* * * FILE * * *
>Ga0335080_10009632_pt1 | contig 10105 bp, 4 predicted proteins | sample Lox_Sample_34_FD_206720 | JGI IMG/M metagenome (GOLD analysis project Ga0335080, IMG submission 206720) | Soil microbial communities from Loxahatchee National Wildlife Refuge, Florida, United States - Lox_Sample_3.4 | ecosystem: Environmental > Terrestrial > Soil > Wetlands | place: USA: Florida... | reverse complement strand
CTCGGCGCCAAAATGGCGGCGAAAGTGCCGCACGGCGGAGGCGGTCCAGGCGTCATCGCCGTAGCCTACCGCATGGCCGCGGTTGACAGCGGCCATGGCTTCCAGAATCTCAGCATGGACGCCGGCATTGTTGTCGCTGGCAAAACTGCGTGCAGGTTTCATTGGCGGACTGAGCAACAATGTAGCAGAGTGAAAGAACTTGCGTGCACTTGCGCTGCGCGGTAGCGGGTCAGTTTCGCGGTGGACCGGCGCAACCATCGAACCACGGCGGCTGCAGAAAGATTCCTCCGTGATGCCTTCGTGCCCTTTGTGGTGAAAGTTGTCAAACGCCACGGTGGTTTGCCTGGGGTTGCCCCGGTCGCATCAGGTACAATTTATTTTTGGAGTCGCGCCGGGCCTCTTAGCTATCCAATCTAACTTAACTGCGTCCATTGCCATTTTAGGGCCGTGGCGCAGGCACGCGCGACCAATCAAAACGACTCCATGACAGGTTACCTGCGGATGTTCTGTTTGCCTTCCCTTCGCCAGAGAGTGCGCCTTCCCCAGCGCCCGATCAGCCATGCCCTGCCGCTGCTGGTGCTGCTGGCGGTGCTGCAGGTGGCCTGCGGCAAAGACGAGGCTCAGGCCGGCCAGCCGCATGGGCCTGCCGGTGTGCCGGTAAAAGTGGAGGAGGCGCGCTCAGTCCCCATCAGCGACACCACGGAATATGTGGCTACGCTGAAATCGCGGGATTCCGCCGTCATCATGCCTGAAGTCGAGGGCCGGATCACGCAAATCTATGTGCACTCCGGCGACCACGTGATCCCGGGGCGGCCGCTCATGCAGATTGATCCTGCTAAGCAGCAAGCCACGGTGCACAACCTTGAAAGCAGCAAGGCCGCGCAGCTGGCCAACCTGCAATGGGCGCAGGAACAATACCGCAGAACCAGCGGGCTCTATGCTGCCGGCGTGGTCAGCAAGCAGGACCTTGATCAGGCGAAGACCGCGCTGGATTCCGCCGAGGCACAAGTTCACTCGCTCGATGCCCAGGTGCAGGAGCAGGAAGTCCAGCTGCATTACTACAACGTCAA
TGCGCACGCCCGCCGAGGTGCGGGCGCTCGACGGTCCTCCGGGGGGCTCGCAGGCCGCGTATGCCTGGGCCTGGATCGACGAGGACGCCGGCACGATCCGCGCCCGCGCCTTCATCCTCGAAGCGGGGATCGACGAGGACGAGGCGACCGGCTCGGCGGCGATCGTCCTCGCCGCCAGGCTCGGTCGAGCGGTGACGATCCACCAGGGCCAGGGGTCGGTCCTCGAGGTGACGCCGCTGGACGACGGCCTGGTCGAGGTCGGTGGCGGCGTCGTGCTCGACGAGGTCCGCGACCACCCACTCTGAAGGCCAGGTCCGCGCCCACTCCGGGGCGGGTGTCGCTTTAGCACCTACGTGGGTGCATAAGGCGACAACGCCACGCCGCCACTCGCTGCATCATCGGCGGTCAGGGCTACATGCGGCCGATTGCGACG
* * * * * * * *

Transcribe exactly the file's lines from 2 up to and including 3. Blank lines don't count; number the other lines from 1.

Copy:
CTCGGCGCCAAAATGGCGGCGAAAGTGCCGCACGGCGGAGGCGGTCCAGGCGTCATCGCCGTAGCCTACCGCATGGCCGCGGTTGACAGCGGCCATGGCTTCCAGAATCTCAGCATGGACGCCGGCATTGTTGTCGCTGGCAAAACTGCGTGCAGGTTTCATTGGCGGACTGAGCAACAATGTAGCAGAGTGAAAGAACTTGCGTGCACTTGCGCTGCGCGGTAGCGGGTCAGTTTCGCGGTGGACCGGCGCAACCATCGAACCACGGCGGCTGCAGAAAGATTCCTCCGTGATGCCTTCGTGCCCTTTGTGGTGAAAGTTGTCAAACGCCACGGTGGTTTGCCTGGGGTTGCCCCGGTCGCATCAGGTACAATTTATTTTTGGAGTCGCGCCGGGCCTCTTAGCTATCCAATCTAACTTAACTGCGTCCATTGCCATTTTAGGGCCGTGGCGCAGGCACGCGCGACCAATCAAAACGACTCCATGACAGGTTACCTGCGGATGTTCTGTTTGCCTTCCCTTCGCCAGAGAGTGCGCCTTCCCCAGCGCCCGATCAGCCATGCCCTGCCGCTGCTGGTGCTGCTGGCGGTGCTGCAGGTGGCCTGCGGCAAAGACGAGGCTCAGGCCGGCCAGCCGCATGGGCCTGCCGGTGTGCCGGTAAAAGTGGAGGAGGCGCGCTCAGTCCCCATCAGCGACACCACGGAATATGTGGCTACGCTGAAATCGCGGGATTCCGCCGTCATCATGCCTGAAGTCGAGGGCCGGATCACGCAAATCTATGTGCACTCCGGCGACCACGTGATCCCGGGGCGGCCGCTCATGCAGATTGATCCTGCTAAGCAGCAAGCCACGGTGCACAACCTTGAAAGCAGCAAGGCCGCGCAGCTGGCCAACCTGCAATGGGCGCAGGAACAATACCGCAGAACCAGCGGGCTCTATGCTGCCGGCGTGGTCAGCAAGCAGGACCTTGATCAGGCGAAGACCGCGCTGGATTCCGCCGAGGCACAAGTTCACTCGCTCGATGCCCAGGTGCAGGAGCAGGAAGTCCAGCTGCATTACTACAACGTCAA
TGCGCACGCCCGCCGAGGTGCGGGCGCTCGACGGTCCTCCGGGGGGCTCGCAGGCCGCGTATGCCTGGGCCTGGATCGACGAGGACGCCGGCACGATCCGCGCCCGCGCCTTCATCCTCGAAGCGGGGATCGACGAGGACGAGGCGACCGGCTCGGCGGCGATCGTCCTCGCCGCCAGGCTCGGTCGAGCGGTGACGATCCACCAGGGCCAGGGGTCGGTCCTCGAGGTGACGCCGCTGGACGACGGCCTGGTCGAGGTCGGTGGCGGCGTCGTGCTCGACGAGGTCCGCGACCACCCACTCTGAAGGCCAGGTCCGCGCCCACTCCGGGGCGGGTGTCGCTTTAGCACCTACGTGGGTGCATAAGGCGACAACGCCACGCCGCCACTCGCTGCATCATCGGCGGTCAGGGCTACATGCGGCCGATTGCGACG